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Dr Gareth Wearne & Dr Bruce Marshall

By Departmental Research Seminar

Tuesday 1 October 2019 (Week 8), 2-3.30pm

The Department of Ancient History in conjunction with the Macquarie University Ancient History Association (MAHA) offers a research seminar series, intended to bring together those within Macquarie and outside who have an interest in the languages, histories, and cultures of the ancient world. View the schedule for the research seminar.

All are welcome! Please arrive on time and join us after the seminar for coffee, tea and biscuits!

Convenor: Dr Alexandra Woods Twitter


Dr Gareth Wearne | Lecturer in Biblical Studies, Australian Catholic University

The Dead Sea Scrolls in the Context of Hellenistic Historiography

It is often lamented that the Dead Sea Scrolls contain few historiographical texts, by which is usually meant narrative history of the kinds we find in the books of 1 and 2 Maccabees and later in the writings of Flavius Josephus. On the other hand, it is also widely recognised that many of the Scrolls evince a keen interest in the past, especially as this relates to communal self-definition and identity formation. The aim of this paper is to revisit the question of historiography in the Dead Sea Scrolls and to argue that the corpus reflects an historiographical interest every bit as developed as that of contemporary Hellenistic Jewish Writers. To that end, the paper will ask two questions: (1) In what ways are the Scrolls comparable to wider trends in Second Temple Jewish historiography—especially as attested in the fragments of writers such as Demetrius the Chronographer, Eupolemus, and Cleodemus Malchus? And (2) what functions did historiographical writings serve? By examining the scrolls in this comparative light it is possible to re-evaluate a number of texts and genres—including, inter alia, the admonitions of the Damascus Document, the category of rewritten scripture (e.g. 4Q252), the so-called ‘annalistic calendars’ and ‘historical texts’ (4Q322–4Q324b, 4Q331–4Q333), and the Aramaic chronograph (4Q559)— and to shed new light on the character and composition of the corpus more widely.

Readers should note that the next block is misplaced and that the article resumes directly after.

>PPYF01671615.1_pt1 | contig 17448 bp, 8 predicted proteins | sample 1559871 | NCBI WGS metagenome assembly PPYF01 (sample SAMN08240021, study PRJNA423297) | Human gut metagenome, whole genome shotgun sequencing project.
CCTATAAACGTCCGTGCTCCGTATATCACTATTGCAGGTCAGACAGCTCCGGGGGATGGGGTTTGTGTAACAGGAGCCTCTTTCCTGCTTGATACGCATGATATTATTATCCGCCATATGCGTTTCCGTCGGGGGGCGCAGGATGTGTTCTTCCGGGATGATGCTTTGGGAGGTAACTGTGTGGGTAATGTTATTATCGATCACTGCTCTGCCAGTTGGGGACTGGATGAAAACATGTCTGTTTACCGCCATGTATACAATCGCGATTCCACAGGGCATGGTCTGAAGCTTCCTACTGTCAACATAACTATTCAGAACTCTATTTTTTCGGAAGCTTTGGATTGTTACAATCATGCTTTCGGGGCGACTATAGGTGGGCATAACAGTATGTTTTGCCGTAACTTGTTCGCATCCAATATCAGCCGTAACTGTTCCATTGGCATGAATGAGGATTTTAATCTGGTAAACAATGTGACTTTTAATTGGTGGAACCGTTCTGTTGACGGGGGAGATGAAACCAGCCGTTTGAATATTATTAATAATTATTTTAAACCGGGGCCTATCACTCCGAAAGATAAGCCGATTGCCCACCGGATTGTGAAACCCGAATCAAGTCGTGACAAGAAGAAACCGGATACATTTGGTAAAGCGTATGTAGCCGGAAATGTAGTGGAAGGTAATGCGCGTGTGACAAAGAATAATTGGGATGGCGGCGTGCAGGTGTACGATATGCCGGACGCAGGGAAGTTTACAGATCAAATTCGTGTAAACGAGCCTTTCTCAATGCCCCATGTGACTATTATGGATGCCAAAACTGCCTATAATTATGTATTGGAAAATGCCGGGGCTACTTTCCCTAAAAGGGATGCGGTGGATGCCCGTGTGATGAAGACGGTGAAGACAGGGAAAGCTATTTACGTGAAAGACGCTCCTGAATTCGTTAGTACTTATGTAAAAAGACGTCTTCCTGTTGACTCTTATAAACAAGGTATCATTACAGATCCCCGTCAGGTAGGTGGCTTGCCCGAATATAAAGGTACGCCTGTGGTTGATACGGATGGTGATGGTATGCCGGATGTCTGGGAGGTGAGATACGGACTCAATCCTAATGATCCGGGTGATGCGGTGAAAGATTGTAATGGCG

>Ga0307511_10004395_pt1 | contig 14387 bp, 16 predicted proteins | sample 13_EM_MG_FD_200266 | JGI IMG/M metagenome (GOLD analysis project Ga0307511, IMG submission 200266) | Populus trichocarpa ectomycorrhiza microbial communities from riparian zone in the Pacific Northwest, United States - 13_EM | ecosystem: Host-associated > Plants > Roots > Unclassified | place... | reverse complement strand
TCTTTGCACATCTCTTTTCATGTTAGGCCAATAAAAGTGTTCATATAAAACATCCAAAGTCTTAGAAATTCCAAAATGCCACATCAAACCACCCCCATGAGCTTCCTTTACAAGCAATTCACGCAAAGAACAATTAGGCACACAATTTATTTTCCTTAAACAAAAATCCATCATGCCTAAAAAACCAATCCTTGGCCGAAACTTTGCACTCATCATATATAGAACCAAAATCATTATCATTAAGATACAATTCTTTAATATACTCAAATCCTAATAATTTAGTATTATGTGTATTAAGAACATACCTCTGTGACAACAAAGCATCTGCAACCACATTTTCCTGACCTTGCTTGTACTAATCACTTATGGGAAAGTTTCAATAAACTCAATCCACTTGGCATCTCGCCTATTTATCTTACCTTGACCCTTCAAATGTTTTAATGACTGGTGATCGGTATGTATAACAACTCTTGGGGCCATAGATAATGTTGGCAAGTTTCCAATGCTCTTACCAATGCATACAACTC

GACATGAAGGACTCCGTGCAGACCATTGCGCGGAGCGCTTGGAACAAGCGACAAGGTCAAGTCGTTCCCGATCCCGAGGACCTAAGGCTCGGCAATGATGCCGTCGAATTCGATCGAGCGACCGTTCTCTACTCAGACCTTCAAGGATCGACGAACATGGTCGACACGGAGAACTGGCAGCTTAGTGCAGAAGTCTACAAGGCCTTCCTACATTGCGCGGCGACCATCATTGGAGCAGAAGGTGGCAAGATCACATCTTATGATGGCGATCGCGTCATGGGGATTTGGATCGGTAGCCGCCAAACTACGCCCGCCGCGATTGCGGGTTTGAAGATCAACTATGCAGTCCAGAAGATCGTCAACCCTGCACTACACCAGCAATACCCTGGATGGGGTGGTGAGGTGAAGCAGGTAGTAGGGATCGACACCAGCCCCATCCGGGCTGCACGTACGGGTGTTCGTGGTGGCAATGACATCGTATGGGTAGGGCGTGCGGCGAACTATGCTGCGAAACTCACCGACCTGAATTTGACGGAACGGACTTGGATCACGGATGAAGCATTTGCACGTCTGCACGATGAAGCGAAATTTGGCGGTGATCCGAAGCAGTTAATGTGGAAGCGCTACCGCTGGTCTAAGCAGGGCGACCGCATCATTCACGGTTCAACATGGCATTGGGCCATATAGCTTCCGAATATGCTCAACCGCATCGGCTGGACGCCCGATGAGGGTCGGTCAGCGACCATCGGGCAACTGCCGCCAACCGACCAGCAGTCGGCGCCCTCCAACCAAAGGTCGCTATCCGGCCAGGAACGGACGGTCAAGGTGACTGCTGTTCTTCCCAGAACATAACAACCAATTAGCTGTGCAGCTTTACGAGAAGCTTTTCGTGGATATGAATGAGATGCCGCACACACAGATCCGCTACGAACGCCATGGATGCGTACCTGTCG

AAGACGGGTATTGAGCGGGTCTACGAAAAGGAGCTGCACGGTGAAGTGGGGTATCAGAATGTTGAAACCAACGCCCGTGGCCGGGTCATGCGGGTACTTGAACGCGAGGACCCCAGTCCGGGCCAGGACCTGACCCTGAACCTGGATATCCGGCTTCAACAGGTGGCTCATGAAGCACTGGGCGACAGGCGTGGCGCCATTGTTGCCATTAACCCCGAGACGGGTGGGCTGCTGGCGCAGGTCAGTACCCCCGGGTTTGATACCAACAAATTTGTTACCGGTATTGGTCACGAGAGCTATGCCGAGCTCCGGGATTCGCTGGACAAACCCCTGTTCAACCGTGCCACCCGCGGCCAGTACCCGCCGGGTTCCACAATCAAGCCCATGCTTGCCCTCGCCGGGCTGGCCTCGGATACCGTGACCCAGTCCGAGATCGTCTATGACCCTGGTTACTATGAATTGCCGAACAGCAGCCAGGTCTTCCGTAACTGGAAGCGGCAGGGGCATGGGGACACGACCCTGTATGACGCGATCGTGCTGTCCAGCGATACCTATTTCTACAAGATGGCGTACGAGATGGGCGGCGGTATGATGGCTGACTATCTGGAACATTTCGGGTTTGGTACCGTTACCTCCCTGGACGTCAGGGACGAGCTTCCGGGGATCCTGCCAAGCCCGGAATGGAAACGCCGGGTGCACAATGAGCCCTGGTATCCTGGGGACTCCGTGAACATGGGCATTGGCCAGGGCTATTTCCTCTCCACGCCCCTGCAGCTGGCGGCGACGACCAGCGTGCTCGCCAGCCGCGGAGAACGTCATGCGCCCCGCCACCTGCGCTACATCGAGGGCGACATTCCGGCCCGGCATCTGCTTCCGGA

Dr Bruce Marshall | Honorary Research Associate, Macquarie University

Republican elogia and Augustus’ Res Gestae et Impensae

Augustus’ Res Gestae et Impensae belongs to the genre of the elogium, which covers not only tomb inscriptions but also is connected with laudationes delivered at the funerals of Roman nobles. The genre can also include honorific inscriptions set up even during the life of a prominent citizen. There are numerous examples extant of this genre from the middle and late republic. This paper analyses a range of elogia to see what the regular elements are, such as those of various Cornelii Scipiones from the ‘Tomb of the Scipios’, the inscriptions set up by Pompeius in temples at the time of his triumph in 61 BC, and the summary of the career of Marius, one of the retrospective elogia attached to the statues of past great figures in the Augustan forum. This analysis shows the common elements – offices held, victorious campaigns, building activities from war booty, special honours. The Res Gestae et Impensae ‘may be regarded as a development out of such elogia, more elaborate indeed, just as Augustus’ achievements were more grandiose’ (Brunt and Moore, 1967). Cooley on the other hand thinks it to be sui generis (Cooley, 2009). This paper asks: were new elements added by Augustus to the genre? And if so, what might be the import of those new elements?

References:

  1. Peter A. Brunt and John M. Moore (eds), Res Gestae Divi Augusti: The Achievements of the Divine Augustus (Oxford 1967).
  2. Alison E. Cooley, Res Gestae Divi Augusti: Text, Translation, and Commentary (Cambridge 2009).
  3. Atillio Degrassi, Inscriptiones Italiae, Vol. 13, fasc. 1 (fasti) and 3 (elogia) (Rome 1947).
  4. Harriet I. Flower, ncestor Masks and Aristocratic Power in Roman Culture (Clarendon, Oxford 1996).
  5. J. Geiger, The First Hall of Fame: A Study of the Statues in the Forum Augustum (Leiden 2008).
  6. Ronald T. Ridley, The Emperor’s Retrospect. Augustus’ Res Gestae in Epigraphy, Historio-graphy and Commentary (Leuven and Dudley MA 2003).

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Departmental Research Seminar

The Department of Ancient History in conjunction with the Macquarie University Ancient History Association (MAHA) offers a research seminar series, intended to bring together those within Macquarie and outside who have an interest in the languages, histories, and cultures of the ancient world.